I wanted to be great like my father. He was strong, played hard, and never complained about baseball. It was something sacred to him. I kept telling myself, if I can get better, I'll earn his respect. However, something happened to him during this time and he started bouncing around from family member to family member without an anchor or a job to hold him through. I tried not to realize this at the time, but my father had a falling out with his family and was separated once again. He found himself alone and did crazy things like kidnap my sisters for a month, only to return them to their mother after much torment and chaos was created.
More times than I can remember, my dad would call and say he would swing by and pick me up. I would pack a plastic bag full of clothes. With the excitement of seeing him again and spending time together, my heart would beat in agony of anticipation. I ran to go sit at the curbside in the afternoon sun. After hours passed, and despite my mother's pleas to come back in, I would tell her, "He's going to make it mom, he's going to pick me up, he promised." The dim El Monte streetlights would turn on and I'd sit there choking up, holding back tears with a lump the size of a baseball in my throat. Defeated, I walked back inside to my mother.
My father Rafael is originally from Monte Escobedo, Zacatecas. He was the third born of 15 brothers and sisters, and they all lived in a ranch called San Luis. A man at the ranch taught my father and some of the neighboring kids how to play baseball. They had gloves that were used and beat up, but they played ball for hours together. Baseball, according to my father, had a sense of discipline to it, unlike soccer. His experience at being good at something sparked a desire to do more.
As a child, my father felt like he was less than everyone else in his family. They called him a vago, a troublemaker who fought with the rest of his brothers and sisters. He felt that my grandmother preferred the other kids over him because there were so many kids in the family. During meals, he had enough of a heart to let all the others eat before he got a piece, despite their constant altercations.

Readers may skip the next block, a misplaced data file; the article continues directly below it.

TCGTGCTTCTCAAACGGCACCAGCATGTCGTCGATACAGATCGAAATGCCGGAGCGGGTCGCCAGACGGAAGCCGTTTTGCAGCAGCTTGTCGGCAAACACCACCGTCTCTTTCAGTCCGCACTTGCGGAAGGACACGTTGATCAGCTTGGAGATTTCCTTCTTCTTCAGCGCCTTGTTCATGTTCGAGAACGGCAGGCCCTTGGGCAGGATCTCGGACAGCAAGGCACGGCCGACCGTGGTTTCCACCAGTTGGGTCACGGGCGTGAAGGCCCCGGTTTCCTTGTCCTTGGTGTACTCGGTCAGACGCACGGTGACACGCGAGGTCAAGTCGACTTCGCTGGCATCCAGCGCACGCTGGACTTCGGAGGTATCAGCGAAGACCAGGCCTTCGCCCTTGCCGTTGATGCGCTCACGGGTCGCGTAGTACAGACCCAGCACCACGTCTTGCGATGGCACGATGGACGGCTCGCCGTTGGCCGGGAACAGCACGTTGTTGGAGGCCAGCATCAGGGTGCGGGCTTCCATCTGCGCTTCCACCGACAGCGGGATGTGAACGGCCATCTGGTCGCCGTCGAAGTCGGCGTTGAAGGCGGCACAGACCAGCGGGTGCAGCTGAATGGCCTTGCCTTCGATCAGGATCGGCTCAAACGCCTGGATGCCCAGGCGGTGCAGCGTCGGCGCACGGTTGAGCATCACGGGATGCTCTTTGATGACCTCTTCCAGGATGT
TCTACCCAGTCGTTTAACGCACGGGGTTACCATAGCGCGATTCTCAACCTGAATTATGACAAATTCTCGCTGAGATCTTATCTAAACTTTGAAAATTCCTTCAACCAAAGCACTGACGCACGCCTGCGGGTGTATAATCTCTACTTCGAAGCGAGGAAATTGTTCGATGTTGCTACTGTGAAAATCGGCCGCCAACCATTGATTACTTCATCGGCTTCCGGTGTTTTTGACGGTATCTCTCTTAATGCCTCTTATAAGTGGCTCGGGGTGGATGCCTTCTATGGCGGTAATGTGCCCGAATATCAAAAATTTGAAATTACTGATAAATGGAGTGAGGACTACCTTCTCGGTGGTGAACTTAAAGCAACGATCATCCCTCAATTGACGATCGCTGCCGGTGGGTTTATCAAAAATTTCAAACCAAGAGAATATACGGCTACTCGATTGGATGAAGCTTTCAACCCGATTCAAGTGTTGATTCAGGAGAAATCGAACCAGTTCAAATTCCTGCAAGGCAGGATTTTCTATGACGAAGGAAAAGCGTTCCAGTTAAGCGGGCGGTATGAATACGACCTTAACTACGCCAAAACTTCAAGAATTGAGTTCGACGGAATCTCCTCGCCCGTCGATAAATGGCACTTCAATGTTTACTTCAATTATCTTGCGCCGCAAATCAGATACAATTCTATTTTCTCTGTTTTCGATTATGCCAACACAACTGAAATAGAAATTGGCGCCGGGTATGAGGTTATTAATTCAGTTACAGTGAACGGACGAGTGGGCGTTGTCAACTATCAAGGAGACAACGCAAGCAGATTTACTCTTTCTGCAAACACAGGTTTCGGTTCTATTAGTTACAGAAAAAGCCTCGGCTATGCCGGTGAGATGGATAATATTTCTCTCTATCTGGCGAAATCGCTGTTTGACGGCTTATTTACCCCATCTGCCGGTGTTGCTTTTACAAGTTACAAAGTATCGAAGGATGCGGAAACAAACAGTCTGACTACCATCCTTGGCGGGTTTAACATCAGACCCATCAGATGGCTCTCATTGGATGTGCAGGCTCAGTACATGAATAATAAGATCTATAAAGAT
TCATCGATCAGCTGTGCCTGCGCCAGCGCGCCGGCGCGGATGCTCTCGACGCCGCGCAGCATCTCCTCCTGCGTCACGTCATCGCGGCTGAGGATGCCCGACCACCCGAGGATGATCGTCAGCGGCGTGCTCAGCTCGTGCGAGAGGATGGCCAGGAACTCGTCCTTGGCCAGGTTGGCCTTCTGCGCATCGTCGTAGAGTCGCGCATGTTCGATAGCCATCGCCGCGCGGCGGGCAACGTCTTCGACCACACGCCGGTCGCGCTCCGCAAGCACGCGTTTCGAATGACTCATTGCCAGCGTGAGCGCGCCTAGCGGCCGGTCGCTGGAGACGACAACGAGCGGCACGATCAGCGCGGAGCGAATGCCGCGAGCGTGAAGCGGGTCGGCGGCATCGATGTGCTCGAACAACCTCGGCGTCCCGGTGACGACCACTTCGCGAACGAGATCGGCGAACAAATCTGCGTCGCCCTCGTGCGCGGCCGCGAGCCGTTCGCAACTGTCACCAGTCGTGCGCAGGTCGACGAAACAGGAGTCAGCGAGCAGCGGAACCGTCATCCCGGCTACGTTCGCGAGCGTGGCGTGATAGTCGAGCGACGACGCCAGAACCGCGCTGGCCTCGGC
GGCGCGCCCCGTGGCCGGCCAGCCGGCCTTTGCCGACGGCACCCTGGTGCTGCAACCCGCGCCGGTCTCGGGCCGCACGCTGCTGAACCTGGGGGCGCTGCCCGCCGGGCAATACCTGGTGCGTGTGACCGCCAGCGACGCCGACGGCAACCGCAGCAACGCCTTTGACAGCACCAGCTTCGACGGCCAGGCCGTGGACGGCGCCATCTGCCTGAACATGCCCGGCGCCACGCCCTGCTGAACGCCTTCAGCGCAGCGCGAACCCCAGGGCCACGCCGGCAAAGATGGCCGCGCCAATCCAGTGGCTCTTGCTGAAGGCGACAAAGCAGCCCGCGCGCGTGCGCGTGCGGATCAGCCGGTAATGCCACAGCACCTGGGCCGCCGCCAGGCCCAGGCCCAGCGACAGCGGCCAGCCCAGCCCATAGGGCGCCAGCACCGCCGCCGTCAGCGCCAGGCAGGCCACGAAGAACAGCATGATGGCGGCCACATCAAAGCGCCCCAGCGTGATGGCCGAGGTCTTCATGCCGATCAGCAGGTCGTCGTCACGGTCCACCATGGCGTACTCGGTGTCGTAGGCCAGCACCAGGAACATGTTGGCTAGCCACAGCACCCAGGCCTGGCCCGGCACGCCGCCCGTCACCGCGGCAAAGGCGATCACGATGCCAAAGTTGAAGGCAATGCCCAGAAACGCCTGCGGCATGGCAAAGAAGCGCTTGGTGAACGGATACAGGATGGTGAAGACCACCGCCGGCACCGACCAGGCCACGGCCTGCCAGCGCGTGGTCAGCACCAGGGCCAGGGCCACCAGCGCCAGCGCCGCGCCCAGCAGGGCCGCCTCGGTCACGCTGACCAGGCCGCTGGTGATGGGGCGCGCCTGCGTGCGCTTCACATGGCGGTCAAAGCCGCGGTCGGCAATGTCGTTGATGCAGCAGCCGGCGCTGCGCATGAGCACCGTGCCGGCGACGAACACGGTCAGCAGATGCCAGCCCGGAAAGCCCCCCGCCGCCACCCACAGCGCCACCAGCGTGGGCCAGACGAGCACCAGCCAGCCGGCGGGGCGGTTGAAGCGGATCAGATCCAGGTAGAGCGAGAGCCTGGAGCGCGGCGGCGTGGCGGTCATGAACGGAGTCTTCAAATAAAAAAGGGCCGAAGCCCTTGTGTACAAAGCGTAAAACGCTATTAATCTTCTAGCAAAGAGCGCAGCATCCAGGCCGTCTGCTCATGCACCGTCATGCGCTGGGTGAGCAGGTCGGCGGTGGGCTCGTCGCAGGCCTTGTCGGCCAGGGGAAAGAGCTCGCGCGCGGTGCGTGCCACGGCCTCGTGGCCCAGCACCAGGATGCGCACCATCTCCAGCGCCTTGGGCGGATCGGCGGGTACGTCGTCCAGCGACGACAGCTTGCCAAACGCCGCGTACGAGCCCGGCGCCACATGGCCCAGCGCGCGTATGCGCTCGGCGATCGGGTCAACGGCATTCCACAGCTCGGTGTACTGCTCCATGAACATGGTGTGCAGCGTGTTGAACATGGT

At 16, he asked my grandfather if he could go study in Guadalajara. My grandfather told him he would only go off and squander the money. My father went anyway. He moved in with an uncle, but as an out-of-towner who didn't like soccer in Guadalajara, jobs were scarce. He managed to work odd jobs digging ditches, selling plastic tableware door to door, and at the old Lirio soap factory. After a year, he managed to pay for his high school books, bus fare, and daily meal. However, the off and on work took its toll and he couldn't keep it up, so he quit school and started drinking. The depression lasted a year and half. When he awoke from his stupor, he decided to go to the U.S. for better opportunities and landed in South Los Angeles with family. Through a friend and by chance, he ended up meeting my mother in El Monte.
My father continued his tradition of working odd jobs here in the U.S. He toiled at Manchester Plastic Printings for years and bounced around from Venice, Hawthorne, Compton, South Gate, Lawndale, and Lynwood. During the 1980s he took up playing baseball for the Reyes Espinoza League. For a $20 registration, the mostly undocumented immigrant players could play at Schurr High School in Montebello on a real baseball field. At times, players from Mexico who played professionally would play right alongside my father. The games and leagues would stretch from Santa Monica to Huntington Park and baseball took up most his time.